There seems to be a long held, widespread belief that saturated fat causes bad health, especially heart disease, perhaps some cancers and other ailments. This belief has often been used to defend vegan and vegetarian diets. Unfortunately, this is a weak defense. Not only does this misguided argument illustrate the importance of relying on sound science for food and health recommendations, it undercuts the very important health message portraying the benefits of consuming whole, plant-based foods.
Now, for some specifics. Saturated fat is much more common in animal-based foods, thus inferring to most people that this is a big reason why consumption of these foods should be minimized or avoided. This story became prominent in the 1950s-1960s when comparing the health value of diets in the Mediterranean area with ‘Western’ diets commonly used in the U.S. and U.K. Diets higher in saturated fat have been shown in many studies to be highly correlated with higher rates of heart disease and certain cancers. In contrast, polyunsaturated fats (PUFAs), mostly found in plants, if anything, is inversely correlated (more PUFA, less disease) and, as a consequence, have been considered healthier.
So it went: ‘down with saturated fat-laden butter and lard, up with plant oils!’ I remember well that phase playing out in the marketplace. But also at that time, if we were to use the healthier, but liquid plant oils (more PUFAs), this presented a practical problem. People wanted fats that were solid, not liquid, at room temperature because they wanted to use this ‘oil’ to spread on their bread, like butter. To correct that problem, a chemical process was devised to bubble hydrogen through the unsaturated oil to convert them to a saturated fat, making them solid at room temperature. Unfortunately, this process led to the formation of a mostly synthetic saturated fat, now known as trans-fat. And you know this story. Evidence emerged to show that this unnatural form of fat causes heart problems.
The evidence that saturated fat is a major cause of heart disease, and possibly certain cancers, arises primarily from studies showing a high correlation between saturated fat-laden diets with more heart disease. This is a classic case where correlation does not necessarily mean causation, a serious misinterpretation. Blindly accepting saturated fat as the causation of heart disease was a mistake. It is not biologically plausible, and this relationship should have been questioned. Let me further explain.
Although typically ignored, dietary saturated fat (and its fat companions: dietary cholesterol and total fat) is also highly correlated with animal protein-based diets. But seriously, who would dare to question protein, the bastion of animal-based foods? For over a century, compelling evidence (in rabbit experiments) showed very specifically that animal-based protein, was MORE effective than dietary cholesterol in raising blood cholesterol and causing ‘heart disease.’ Later, evidence, both in animal and human studies showed that this protein effect on blood cholesterol and early atherogenesis (cardiovascular disease) referred to animal-based protein, not plant-based protein. In short, animal-based protein is more hazardous than lipids (cholesterol and fatty acids).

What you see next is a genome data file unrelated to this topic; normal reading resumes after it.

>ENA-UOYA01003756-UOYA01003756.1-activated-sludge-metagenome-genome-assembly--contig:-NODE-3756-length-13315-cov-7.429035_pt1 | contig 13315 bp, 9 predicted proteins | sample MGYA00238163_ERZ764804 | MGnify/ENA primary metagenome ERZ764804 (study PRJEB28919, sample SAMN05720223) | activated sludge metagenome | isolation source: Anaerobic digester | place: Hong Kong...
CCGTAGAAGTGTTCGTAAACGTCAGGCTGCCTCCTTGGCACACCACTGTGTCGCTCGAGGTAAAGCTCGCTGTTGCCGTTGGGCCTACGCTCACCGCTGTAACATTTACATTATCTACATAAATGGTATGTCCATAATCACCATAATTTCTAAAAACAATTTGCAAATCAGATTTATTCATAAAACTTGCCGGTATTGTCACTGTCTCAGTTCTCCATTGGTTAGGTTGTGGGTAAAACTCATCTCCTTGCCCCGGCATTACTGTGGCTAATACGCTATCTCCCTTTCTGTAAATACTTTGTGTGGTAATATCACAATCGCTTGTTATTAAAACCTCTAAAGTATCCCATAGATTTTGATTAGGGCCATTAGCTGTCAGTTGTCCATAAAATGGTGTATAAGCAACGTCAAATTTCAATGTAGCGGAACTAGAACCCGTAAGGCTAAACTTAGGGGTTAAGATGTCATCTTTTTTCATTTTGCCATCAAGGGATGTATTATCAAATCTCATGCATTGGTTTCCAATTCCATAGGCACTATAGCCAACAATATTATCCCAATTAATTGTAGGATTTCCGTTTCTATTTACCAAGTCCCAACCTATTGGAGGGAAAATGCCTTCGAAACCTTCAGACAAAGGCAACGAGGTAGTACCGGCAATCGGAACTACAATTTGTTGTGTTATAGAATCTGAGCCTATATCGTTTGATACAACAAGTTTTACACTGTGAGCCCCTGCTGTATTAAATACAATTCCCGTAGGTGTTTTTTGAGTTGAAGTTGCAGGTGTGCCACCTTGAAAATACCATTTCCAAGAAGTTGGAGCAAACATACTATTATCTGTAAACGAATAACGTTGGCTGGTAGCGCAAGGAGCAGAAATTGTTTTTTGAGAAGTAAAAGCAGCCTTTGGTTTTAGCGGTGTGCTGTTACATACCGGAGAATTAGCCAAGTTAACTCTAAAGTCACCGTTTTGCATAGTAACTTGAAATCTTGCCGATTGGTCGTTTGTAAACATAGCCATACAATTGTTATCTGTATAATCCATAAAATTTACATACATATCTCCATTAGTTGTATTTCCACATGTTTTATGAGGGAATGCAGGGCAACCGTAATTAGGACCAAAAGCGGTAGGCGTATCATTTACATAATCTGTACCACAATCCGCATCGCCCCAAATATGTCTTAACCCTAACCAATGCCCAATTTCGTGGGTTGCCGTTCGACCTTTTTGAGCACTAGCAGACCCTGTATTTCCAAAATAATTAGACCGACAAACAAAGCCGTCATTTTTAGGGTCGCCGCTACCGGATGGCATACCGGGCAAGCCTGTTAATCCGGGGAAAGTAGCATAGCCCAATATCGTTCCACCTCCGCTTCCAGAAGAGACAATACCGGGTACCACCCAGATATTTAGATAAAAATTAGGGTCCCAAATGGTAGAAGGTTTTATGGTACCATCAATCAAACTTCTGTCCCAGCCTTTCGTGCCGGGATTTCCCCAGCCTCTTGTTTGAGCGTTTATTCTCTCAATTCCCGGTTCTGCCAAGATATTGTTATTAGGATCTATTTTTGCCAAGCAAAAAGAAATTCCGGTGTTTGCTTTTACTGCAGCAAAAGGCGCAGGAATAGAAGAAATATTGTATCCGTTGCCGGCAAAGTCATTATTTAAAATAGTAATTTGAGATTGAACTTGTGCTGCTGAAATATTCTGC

Then, there’s another twist that is very important to consider. Unsaturated fat (PUFAs) are susceptible to tissue damaging oxidation, and saturated fat is not. Oxidation brings into consideration the formation of chemically reactive oxygen (as ‘reactive oxygen species, ROS) that causes aging and increases cardiovascular disease and cancer. For example, plant oils experimentally promote cancer much more than does saturated fats—that’s right. This is an experimental observation that is at least 30-40 years old.
From a practical perspective, however, this mainly refers to added oils-isolated from plant sources. It does not refer to the oil within those plant-based foods because plants contain lots of antioxidants to keep the tissue damaging effects of ROS under control. In my opinion, this is a primary reason for avoiding consumption of added oils. Another reason for avoiding these oils is their contribution to total calorie intake which displaces, in effect, the consumption of calorie containing whole, plant-based foods.
It should be emphasized, however, that excess saturated fat in the diet, although not causal, is a very good indicator of an unhealthy dietary practice. It indicates the dietary presence of saturated fat-laden, animal-based food (meat, milk and eggs) and for many, the presence of added fats like saturated fat-laden butter and lard derived from milk and meat, respectively. It does not say that saturated fat is the cause of diseases promoted by these foods.
Focusing on fat as the main culprit of an unhealthy diet is seriously misguided for a variety of reasons.
I have been concerned with this topic since the 1970s. To this day I cannot accept the saturated fat proposition. Since then, this position on saturated fat (and cholesterol) has almost become a biblical verse, so to speak. In those days I was making the same point, with less supporting evidence. I predicted that public focus on dietary cholesterol and saturated fat (as causes of heart disease and/or cancer) would someday come back to haunt us, and, so it goes.
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